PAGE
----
One World Observatory sky portalAnd City Pulse is the horrifying hoop of TVs blocking the north and south views. Worse, a cheesy emcee prattled on in front of each one. I only caught the end, and I didn’t wait for the next round. (P.S. There’s no cell service up in the observatory, either.) It amazed me to what extent the greatest views on earth needed to be supplemented by video entertainment.

One World Observatory City PulseWhile waiting briefly for an elevator down, I asked the staffer how many people each car holds. “Fifteen,” he said. “But I like to put 10 inside so there’s some room.” I thanked him profoundly for that, entered the next car, and watched in horror as 17 other people joined me. It was like rush hour on the 4/5 trains.

Both elevator rides are 60 seconds, and the video imagery does help pass the time. In the video down, you’re made to feel like you’re flying straight at the body of 1 World Trade Center. I don’t know how anyone born before 2000 could think of anything other than those doomed planes. It was a bizarre choice.

One World Observatory elevator downAll in all, I was in and out in under an hour. I could imagine staying longer to savor the view, but probably not much longer.



  1. So basically an overhyped and uninspired observatory view. Appreciate the LGA comment — I was pretty much thinking that all week looking at the photos being posted. I’ll pass, unless someone can get me onto the roof to take some unobstructed view like Top of Rock.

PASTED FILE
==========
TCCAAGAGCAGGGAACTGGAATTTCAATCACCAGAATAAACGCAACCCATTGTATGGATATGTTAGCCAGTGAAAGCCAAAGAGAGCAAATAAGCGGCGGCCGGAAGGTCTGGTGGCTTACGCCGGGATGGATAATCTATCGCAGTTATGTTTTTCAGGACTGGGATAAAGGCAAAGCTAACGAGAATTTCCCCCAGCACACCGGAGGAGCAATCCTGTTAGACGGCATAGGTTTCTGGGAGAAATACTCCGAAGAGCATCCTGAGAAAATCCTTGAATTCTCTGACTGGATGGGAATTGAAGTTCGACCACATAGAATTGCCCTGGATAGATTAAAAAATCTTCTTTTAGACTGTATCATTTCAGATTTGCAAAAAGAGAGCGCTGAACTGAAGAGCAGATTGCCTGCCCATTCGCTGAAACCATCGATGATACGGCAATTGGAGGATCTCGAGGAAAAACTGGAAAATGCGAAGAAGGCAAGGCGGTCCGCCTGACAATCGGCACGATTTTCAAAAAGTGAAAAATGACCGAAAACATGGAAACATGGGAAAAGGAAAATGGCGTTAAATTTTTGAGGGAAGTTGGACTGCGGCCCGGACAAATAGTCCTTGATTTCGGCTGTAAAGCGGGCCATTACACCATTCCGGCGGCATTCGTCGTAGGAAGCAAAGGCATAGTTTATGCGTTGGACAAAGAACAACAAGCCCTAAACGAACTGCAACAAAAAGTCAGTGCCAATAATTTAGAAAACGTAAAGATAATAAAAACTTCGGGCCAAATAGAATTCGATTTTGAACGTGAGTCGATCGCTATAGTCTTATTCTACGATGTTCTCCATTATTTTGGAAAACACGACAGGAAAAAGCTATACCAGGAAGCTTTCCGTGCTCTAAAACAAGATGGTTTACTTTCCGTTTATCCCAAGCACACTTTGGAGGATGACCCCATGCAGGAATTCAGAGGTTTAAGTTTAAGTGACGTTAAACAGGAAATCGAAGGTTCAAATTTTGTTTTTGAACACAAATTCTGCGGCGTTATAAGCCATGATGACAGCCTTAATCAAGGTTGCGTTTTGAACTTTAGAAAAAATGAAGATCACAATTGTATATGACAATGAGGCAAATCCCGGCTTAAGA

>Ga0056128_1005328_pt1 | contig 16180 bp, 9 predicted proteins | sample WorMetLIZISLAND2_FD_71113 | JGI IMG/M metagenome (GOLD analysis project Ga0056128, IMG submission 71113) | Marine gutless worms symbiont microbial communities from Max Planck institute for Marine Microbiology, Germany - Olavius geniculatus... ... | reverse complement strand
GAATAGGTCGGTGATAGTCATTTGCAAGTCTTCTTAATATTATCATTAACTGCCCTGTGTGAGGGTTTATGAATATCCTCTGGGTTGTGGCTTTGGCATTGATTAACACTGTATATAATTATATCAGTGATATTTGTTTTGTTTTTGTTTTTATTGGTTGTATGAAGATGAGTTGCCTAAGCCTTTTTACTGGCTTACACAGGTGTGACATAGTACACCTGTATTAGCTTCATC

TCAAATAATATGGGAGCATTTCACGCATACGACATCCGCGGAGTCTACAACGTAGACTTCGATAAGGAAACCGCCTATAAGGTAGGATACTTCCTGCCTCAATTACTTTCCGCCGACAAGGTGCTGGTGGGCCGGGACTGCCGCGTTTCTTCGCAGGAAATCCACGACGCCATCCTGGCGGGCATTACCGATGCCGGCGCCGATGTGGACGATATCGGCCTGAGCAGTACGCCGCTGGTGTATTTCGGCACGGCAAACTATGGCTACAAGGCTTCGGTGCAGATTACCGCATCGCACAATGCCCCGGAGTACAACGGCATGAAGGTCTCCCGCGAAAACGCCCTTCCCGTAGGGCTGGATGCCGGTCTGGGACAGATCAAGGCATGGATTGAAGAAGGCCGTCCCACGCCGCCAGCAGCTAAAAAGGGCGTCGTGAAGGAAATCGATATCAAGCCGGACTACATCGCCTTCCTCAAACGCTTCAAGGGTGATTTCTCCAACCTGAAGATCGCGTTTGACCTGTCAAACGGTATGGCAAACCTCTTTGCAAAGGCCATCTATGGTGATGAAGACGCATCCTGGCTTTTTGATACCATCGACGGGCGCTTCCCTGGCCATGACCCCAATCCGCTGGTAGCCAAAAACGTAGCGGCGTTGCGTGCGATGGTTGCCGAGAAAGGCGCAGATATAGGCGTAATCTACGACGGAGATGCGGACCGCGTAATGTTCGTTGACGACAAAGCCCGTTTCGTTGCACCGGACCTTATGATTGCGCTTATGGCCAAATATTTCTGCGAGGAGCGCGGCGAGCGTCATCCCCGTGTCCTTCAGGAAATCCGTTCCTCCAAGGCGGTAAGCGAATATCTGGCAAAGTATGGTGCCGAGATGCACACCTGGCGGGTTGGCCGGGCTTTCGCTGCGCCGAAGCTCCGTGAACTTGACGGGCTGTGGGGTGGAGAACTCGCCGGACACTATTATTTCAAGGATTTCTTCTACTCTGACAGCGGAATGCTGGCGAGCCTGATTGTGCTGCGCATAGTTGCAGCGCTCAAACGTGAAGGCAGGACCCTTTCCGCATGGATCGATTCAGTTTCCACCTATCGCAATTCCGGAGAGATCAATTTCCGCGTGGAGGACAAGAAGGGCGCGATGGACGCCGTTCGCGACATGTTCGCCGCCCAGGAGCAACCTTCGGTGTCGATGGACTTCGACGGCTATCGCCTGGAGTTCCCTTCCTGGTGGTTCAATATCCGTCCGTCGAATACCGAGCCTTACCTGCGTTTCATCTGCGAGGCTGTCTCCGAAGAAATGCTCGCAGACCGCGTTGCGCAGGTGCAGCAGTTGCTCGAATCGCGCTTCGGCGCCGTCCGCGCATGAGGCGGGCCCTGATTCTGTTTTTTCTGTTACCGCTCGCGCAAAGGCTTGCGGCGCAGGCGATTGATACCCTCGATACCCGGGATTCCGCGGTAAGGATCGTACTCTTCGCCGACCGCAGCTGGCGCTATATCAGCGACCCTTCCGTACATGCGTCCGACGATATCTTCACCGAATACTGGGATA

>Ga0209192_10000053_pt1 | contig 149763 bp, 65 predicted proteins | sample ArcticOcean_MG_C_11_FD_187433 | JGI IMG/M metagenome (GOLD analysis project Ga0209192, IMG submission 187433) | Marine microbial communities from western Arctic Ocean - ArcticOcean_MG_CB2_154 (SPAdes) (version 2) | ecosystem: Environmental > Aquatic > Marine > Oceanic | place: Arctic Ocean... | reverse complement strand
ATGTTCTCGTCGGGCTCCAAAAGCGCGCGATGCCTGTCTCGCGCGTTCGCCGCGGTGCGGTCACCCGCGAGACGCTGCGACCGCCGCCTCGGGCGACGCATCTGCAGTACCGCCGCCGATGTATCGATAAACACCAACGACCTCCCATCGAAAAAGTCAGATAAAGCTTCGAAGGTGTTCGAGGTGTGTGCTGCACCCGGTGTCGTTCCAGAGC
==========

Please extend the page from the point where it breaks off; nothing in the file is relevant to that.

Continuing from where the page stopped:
2. You make me so nostalgic for the old WTC. It used to be so simple to up there and catch the views. i don’t remember it ever being very crowded. SIGH. Thanks for doing this Erik. Now I know I can skip it.

  3. Re the Sky Portal: because the top of the building slants inward, if you were actually looking straight down you would be seeing the tops of the heads of office workers, no? Or am I not understanding? I don’t like heights so will probably not go up regardless so thanks for this.

    I took an exploratory shortcut from the concourse to the plaza through there yesterday about 4:30, and couldn’t believe the mass of humanity blocking the plaza to the south when I exited the door on West Street (with a completely unused line-up fencing system in place to the north of the door). This seems like a major security issue which you would think they would be aware of here of all places–a sudden evacuation could lead to serious tramplings.

  4. With the exception of the elevator ride, which I found pretty entertaining, anything but the view was not good. Let me look out the damned window and get on with it! That City Pulse thing is a nightmare for locals. Maybe tourists would enjoy it?

    The redeeming value of the City Pulse, however, is that it looks pretty cool from my window at night. It’s very sci-fi. I’ll send a picture if I can get a good one.